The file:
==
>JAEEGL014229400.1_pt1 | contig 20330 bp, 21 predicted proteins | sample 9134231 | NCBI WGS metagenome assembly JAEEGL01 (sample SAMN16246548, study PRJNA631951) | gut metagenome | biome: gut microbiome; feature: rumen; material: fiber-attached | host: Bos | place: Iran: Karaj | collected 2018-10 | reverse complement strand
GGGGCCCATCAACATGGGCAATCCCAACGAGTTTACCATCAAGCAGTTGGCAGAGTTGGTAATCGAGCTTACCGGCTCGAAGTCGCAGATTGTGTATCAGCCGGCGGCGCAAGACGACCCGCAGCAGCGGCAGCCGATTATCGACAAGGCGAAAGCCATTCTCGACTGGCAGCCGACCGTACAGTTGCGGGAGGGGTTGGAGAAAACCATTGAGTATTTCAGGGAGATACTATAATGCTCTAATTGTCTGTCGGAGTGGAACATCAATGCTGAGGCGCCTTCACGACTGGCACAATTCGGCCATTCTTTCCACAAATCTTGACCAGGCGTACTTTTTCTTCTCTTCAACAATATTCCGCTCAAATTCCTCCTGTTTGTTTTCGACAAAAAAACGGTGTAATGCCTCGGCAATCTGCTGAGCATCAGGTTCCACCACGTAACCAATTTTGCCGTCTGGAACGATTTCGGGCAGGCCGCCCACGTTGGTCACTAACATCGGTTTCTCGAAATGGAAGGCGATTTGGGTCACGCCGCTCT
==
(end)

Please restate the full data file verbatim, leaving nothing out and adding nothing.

>JAEEGL014229400.1_pt1 | contig 20330 bp, 21 predicted proteins | sample 9134231 | NCBI WGS metagenome assembly JAEEGL01 (sample SAMN16246548, study PRJNA631951) | gut metagenome | biome: gut microbiome; feature: rumen; material: fiber-attached | host: Bos | place: Iran: Karaj | collected 2018-10 | reverse complement strand
GGGGCCCATCAACATGGGCAATCCCAACGAGTTTACCATCAAGCAGTTGGCAGAGTTGGTAATCGAGCTTACCGGCTCGAAGTCGCAGATTGTGTATCAGCCGGCGGCGCAAGACGACCCGCAGCAGCGGCAGCCGATTATCGACAAGGCGAAAGCCATTCTCGACTGGCAGCCGACCGTACAGTTGCGGGAGGGGTTGGAGAAAACCATTGAGTATTTCAGGGAGATACTATAATGCTCTAATTGTCTGTCGGAGTGGAACATCAATGCTGAGGCGCCTTCACGACTGGCACAATTCGGCCATTCTTTCCACAAATCTTGACCAGGCGTACTTTTTCTTCTCTTCAACAATATTCCGCTCAAATTCCTCCTGTTTGTTTTCGACAAAAAAACGGTGTAATGCCTCGGCAATCTGCTGAGCATCAGGTTCCACCACGTAACCAATTTTGCCGTCTGGAACGATTTCGGGCAGGCCGCCCACGTTGGTCACTAACATCGGTTTCTCGAAATGGAAGGCGATTTGGGTCACGCCGCTCT